Judy Khan QC, representing the Aspinall family, said: “The possibilities include the possibility that he was not in cardiac arrest at the conclusion of the crush?”
“He could have suffered from airway compromise which could have taken place in the pen, on the pitch when he is seen lying there, or indeed when he was transported, as we know he was, on the pitch on a hoarding?”
Dr Soar agreed.
Ms Khan added: “Again in this case there is also a possibility that an earlier and more sustained medical effort might have saved James’s life, is that right?”
Dr Soar said: “Yes, earlier intervention before cardiac arrest may have been successful.”
The court heard James was carried across the pitch and confirmed dead in the gymnasium at 3.54pm.
The jury also heard evidence about teenage brothers Carl and Nick Hewitt, from Leicester.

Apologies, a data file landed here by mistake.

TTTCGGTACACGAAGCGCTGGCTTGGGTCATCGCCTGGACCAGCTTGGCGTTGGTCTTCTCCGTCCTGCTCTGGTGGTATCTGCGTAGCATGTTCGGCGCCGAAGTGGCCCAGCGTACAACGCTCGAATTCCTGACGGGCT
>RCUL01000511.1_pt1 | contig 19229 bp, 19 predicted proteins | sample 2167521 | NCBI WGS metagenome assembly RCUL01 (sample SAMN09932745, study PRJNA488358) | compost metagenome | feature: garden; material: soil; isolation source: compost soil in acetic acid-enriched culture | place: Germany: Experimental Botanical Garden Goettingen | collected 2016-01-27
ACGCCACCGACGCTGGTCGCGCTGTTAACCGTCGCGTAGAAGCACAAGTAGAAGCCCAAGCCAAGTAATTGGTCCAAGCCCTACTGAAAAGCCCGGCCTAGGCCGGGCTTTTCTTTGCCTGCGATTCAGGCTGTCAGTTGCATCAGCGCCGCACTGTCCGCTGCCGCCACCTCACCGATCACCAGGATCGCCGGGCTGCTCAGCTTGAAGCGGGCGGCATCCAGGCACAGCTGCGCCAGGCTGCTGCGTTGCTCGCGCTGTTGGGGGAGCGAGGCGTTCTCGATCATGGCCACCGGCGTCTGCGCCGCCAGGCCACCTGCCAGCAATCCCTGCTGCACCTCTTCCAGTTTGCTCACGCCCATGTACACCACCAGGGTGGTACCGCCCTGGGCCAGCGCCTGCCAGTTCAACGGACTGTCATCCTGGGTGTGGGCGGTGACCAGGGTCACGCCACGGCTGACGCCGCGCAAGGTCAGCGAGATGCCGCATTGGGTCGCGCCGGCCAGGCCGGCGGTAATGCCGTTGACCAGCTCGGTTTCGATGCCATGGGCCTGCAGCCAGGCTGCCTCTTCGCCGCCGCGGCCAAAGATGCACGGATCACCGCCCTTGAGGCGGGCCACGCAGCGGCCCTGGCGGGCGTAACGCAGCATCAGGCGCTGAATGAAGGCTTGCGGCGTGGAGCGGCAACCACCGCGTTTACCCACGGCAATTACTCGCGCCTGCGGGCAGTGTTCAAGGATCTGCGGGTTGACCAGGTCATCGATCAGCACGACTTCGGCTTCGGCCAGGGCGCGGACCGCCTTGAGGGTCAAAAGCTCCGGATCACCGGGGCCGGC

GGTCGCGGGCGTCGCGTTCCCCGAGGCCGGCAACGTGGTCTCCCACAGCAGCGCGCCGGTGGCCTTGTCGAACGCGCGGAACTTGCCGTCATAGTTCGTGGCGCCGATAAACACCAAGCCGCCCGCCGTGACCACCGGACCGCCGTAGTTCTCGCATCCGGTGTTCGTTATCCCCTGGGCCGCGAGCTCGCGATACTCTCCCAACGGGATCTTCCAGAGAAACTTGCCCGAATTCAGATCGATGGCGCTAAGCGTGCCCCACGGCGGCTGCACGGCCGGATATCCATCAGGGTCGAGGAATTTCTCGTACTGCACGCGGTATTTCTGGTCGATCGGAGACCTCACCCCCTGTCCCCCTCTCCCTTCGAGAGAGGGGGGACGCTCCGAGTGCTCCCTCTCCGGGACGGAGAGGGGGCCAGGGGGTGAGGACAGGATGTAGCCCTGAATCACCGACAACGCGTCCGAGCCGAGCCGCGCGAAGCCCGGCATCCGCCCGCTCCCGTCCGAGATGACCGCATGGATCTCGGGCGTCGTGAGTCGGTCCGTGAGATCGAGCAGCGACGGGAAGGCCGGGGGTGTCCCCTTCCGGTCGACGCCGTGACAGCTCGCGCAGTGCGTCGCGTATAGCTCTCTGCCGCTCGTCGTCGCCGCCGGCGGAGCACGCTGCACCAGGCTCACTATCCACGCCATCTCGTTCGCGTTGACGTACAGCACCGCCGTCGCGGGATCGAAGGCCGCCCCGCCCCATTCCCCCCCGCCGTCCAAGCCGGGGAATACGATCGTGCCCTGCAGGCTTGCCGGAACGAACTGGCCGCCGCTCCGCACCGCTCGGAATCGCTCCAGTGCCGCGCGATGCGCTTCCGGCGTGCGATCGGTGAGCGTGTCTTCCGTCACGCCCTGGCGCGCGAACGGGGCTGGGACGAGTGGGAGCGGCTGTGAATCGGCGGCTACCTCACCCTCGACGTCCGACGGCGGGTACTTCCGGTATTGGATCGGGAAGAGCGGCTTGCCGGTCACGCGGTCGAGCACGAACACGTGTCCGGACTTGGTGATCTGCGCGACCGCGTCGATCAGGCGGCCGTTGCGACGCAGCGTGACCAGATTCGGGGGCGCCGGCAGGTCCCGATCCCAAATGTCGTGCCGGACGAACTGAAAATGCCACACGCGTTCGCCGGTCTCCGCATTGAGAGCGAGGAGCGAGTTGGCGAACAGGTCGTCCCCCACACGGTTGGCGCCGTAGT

Both were pictured in the pen together between 3.01pm and 3.03pm.
Medical expert Professor Jerry Nolan said he could not be certain of 16-year-old Nick’s condition in the pen but said he was confident Carl, 17, was alive at that time.
Brenda Campbell, representing the family, said: “Alleviation of the crush at that point in time would have alleviated the distress he was under in all likelihood?”
Prof Nolan says: “Yes, so alleviation of the compression from as soon as possible is always going to be a good thing.”
Dr Phillip Weston Bliss had described treating Carl in the six-yard area on the pitch but said he thought there was no response.
The teenager was later carried on a stepladder to the gymnasium where he was confirmed dead at 4.05pm.
The court heard his younger brother Nick was treated on the pitch by ambulanceman Leslie Worrall and off-duty consultant surgeon Christopher Rigby.
When giving evidence Mr Rigby was asked why he had given chest compressions to the teenager and said: “I can’t quite understand that, it must have been a desperate attempt, I think.”